Chrysler Would Consider Merger With GM

Senators Also Express Doubt at Carmaker's Bailout Sincerity

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DETROIT ( -- The CEOs of Detroit's three carmakers spent a grueling six hours today testifying before the U.S. Senate Banking Committee on their requests for federal loans during which there were some surprising revelations.

Robert Nardelli, chairman-CEO of privately held Chrysler, admitted that 240 of the automaker's dealers shut their doors (or "have thrown their keys in," as the executive put it) this year and that another 250 dealers are on credit hold. He said Chrysler, which is majority-owned by Cerberus Capital Management, built in negative vehicle pricing and no market share gains for the next few years into the recovery plan it filed Dec. 2 to the committee.

Auto execs: (From l.) Rick Wagoner, GM; Robert Nardelli, Chrysler; and Alan Mulally, Ford
Auto execs: (From l.) Rick Wagoner, GM; Robert Nardelli, Chrysler; and Alan Mulally, Ford Credit: Dennis Brack
Merger talk
Sen. Robert Bennett (R-Utah) asked Rick Wagoner, chairman-CEO of the nation's largest automaker, General Motors Corp., and Mr. Nardelli whether the two would merge their companies if it was a condition of getting the loans. Mr. Nardelli said such a deal would result in annual savings of between $8 billion and $10 billion to the merged business. Mr. Nardelli said his job would be the first to go in such a merger and he'd gladly leave if that deal would save Chrysler.

Mr. Wagoner said GM would "be willing to look at this on its merits," but said the reason GM and its board called off recent merger talks was to focus on GM's liquidity after the market dropped dramatically.

A recurring theme was that the government would make an initial loan to the companies, which would have to return to Washington March 31 and prove to an oversight panel that their survival plans were on track before they could get another. The Detroit carmakers are seeking a combined total of up to $34 billion in federal loans.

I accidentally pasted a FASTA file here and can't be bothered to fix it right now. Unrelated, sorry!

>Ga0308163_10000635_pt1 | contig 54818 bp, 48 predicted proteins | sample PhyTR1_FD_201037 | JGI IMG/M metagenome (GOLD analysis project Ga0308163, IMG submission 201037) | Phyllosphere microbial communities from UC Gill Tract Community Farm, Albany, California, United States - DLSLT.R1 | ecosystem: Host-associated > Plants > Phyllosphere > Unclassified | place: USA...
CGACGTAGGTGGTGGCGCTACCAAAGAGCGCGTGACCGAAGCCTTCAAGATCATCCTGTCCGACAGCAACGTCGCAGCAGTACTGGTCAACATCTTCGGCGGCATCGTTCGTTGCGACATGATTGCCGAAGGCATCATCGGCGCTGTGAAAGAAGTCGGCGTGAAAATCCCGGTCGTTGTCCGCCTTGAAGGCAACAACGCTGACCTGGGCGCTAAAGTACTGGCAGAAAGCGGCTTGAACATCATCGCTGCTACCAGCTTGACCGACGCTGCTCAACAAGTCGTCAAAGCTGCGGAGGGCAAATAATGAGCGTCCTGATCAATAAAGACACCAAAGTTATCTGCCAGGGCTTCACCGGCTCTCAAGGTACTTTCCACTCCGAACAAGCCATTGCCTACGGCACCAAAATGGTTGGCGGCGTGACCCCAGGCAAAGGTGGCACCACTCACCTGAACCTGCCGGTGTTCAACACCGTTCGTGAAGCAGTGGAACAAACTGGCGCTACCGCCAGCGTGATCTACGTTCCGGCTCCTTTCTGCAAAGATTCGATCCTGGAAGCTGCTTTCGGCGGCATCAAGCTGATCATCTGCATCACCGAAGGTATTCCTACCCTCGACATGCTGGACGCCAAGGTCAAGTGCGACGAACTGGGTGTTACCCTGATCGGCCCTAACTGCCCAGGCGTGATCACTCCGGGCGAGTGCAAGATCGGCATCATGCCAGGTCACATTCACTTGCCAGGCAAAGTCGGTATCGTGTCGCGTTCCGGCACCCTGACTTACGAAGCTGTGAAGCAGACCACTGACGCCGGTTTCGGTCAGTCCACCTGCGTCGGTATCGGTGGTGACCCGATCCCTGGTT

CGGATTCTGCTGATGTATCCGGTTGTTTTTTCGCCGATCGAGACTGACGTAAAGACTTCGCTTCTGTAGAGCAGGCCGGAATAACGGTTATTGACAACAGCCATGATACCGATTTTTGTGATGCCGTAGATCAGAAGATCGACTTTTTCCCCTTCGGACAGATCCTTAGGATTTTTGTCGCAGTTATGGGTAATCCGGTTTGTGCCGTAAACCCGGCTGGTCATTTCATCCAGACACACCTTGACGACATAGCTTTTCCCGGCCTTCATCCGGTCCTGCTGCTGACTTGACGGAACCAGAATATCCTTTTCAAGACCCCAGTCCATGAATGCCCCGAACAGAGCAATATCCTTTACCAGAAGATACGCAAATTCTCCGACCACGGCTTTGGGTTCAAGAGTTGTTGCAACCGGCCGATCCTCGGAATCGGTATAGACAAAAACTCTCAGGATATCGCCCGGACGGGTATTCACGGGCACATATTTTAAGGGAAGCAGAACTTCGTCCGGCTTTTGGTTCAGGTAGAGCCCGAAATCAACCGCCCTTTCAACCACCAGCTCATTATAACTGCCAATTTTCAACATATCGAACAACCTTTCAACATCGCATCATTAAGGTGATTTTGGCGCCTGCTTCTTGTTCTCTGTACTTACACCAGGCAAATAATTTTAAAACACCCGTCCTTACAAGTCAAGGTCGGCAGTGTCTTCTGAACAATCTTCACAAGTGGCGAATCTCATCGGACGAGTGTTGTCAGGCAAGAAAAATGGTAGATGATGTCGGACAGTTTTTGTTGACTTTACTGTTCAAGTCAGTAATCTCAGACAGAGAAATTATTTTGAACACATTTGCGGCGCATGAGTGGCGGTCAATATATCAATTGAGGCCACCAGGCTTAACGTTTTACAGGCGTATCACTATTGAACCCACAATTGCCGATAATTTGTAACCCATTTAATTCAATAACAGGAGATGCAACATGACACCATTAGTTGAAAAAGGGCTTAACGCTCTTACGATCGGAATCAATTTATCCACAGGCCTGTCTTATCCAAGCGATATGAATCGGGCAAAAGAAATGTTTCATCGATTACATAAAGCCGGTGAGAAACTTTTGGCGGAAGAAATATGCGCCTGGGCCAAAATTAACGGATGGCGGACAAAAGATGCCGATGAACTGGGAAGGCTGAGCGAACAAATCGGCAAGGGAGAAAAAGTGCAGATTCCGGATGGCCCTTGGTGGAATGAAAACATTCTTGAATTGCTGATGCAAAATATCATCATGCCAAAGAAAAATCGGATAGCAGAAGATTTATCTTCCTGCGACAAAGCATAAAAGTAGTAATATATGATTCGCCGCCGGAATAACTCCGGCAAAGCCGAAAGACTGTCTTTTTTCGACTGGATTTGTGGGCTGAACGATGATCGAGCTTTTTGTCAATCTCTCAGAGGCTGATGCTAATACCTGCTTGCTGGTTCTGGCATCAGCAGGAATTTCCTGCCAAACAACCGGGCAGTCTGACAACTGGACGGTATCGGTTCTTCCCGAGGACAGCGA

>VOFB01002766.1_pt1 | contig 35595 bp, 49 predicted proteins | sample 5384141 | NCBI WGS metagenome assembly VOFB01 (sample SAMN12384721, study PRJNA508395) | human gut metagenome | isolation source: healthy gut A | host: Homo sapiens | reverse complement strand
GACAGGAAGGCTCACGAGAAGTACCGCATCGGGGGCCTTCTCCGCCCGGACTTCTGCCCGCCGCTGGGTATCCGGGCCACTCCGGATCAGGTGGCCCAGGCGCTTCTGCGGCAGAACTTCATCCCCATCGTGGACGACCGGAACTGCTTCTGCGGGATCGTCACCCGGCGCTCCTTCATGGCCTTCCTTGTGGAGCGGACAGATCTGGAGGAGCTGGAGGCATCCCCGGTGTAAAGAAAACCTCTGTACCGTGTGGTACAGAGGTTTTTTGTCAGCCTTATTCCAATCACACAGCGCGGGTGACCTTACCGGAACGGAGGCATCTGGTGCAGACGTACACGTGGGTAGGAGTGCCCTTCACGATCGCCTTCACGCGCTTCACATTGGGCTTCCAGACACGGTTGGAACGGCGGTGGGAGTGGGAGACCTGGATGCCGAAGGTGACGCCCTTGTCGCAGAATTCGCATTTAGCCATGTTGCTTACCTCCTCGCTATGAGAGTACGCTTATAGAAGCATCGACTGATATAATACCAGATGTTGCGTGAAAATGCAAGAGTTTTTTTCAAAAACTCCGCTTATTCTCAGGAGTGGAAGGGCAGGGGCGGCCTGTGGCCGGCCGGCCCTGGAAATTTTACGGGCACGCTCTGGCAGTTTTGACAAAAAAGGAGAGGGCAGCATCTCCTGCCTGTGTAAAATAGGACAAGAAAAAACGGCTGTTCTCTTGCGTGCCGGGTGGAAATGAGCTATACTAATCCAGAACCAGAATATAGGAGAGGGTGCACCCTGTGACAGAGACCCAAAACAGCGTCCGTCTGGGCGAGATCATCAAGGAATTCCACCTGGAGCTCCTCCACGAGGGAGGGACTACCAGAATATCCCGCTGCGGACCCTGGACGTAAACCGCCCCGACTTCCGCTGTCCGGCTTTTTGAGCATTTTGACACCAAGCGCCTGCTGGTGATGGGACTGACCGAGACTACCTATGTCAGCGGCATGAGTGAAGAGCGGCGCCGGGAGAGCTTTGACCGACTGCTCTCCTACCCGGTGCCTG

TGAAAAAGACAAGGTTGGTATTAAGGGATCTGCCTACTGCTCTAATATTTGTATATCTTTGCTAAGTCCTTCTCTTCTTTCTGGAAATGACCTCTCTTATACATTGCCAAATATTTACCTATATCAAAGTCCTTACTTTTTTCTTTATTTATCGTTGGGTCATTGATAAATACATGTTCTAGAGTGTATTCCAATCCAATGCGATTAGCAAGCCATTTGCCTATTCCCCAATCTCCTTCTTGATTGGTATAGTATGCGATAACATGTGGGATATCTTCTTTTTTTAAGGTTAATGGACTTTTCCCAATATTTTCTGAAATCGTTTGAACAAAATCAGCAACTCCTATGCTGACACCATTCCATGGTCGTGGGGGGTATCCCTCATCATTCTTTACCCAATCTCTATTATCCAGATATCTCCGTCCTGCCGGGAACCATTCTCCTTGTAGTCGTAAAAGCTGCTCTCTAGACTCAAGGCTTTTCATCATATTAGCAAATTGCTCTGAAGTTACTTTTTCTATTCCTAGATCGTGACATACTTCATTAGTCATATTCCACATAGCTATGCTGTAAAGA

But Mark Zandi, co-founder and chief economist of Moody's, testified that Detroit would need considerably more -- a total of between $75 billion and $125 billion -- to stay out of bankruptcy court in the next couple of years. Still, he told the committee that the best option for Detroit is to restructure outside of bankruptcy.

Seeking sale?
At least two senators took Chrysler, the smallest of Detroit's Big Three, and its parent to task, saying they were concerned the automaker's parent wanted federal dollars to help keep it alive while it found a buyer. "What troubles me is we would be providing you money to stay around long enough to get married," said Sen. Bob Corker (R-Tenn). Citing a discussion he had last night with an unnamed Cerberus board member, he added that Cerberus really wanted the carmaker's finance company, not the its auto-making operations, when it acquired its 80% stake in Chrysler from Daimler in 2007.

Mr. Nardelli said Cerberus is committed to keeping Chrysler viable and injected an extra $2 billion in cash into Chrysler this year.

The executives will testify tomorrow morning before the U.S. House Committee on Financial Services. But the clock is ticking, as GM and Chrysler have said they could each run out of cash before year's end.

"My sense is many of us here feel inaction is unacceptable," said Committee Chairman Sen. Chris Dowd (D-Conn.) as he wrapped up the session. "We are looking at a death sentence if we don't act prudently." Mr. Dowd said he would stay in Washington to try to get legislation passed quickly.

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